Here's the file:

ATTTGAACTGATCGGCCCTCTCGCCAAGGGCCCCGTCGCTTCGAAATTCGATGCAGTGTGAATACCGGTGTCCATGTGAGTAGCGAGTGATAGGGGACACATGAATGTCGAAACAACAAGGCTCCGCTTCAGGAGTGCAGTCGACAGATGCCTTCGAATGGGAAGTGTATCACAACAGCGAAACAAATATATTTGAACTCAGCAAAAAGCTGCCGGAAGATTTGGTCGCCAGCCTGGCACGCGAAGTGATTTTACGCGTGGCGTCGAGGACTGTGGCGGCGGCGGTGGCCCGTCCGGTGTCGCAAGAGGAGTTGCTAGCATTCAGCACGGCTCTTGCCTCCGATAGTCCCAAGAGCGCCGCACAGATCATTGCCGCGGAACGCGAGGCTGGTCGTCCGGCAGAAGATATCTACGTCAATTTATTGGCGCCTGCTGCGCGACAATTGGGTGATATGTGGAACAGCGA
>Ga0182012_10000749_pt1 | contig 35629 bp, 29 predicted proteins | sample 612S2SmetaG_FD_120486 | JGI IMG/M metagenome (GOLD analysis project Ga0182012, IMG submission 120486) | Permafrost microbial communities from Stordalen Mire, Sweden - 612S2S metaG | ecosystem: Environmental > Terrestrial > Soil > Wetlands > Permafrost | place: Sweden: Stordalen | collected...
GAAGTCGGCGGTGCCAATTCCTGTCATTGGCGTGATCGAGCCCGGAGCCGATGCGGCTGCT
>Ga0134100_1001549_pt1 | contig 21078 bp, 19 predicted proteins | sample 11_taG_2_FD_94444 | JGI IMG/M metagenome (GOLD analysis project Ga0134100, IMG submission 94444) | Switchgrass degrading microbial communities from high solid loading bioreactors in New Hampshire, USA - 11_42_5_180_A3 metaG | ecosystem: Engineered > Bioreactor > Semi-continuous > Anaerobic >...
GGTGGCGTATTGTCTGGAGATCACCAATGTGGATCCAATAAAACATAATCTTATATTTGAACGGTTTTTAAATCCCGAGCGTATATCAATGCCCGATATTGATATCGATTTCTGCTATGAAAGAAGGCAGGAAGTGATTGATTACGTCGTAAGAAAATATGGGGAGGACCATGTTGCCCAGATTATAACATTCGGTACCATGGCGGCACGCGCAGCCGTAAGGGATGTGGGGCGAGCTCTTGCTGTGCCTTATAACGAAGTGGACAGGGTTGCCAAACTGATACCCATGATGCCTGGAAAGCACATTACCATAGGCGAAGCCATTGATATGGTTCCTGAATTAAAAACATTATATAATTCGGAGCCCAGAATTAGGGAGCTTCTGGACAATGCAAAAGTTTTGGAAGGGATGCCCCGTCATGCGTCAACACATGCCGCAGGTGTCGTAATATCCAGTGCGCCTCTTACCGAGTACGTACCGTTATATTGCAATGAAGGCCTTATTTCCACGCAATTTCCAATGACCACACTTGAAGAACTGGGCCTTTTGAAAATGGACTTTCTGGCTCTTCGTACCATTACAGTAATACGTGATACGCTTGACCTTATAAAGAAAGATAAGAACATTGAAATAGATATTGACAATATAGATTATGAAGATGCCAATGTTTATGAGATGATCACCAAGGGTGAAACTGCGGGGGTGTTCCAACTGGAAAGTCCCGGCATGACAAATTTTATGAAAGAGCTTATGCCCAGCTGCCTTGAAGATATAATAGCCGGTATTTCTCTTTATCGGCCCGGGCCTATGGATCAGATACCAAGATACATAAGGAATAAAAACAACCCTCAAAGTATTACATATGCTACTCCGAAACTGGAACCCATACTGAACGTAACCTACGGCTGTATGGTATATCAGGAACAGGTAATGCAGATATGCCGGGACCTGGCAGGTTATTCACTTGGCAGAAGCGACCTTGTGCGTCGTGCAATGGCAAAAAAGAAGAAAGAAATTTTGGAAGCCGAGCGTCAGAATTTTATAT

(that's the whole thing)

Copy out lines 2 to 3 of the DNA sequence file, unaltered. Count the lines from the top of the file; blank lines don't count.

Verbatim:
>Ga0182012_10000749_pt1 | contig 35629 bp, 29 predicted proteins | sample 612S2SmetaG_FD_120486 | JGI IMG/M metagenome (GOLD analysis project Ga0182012, IMG submission 120486) | Permafrost microbial communities from Stordalen Mire, Sweden - 612S2S metaG | ecosystem: Environmental > Terrestrial > Soil > Wetlands > Permafrost | place: Sweden: Stordalen | collected...
GAAGTCGGCGGTGCCAATTCCTGTCATTGGCGTGATCGAGCCCGGAGCCGATGCGGCTGCT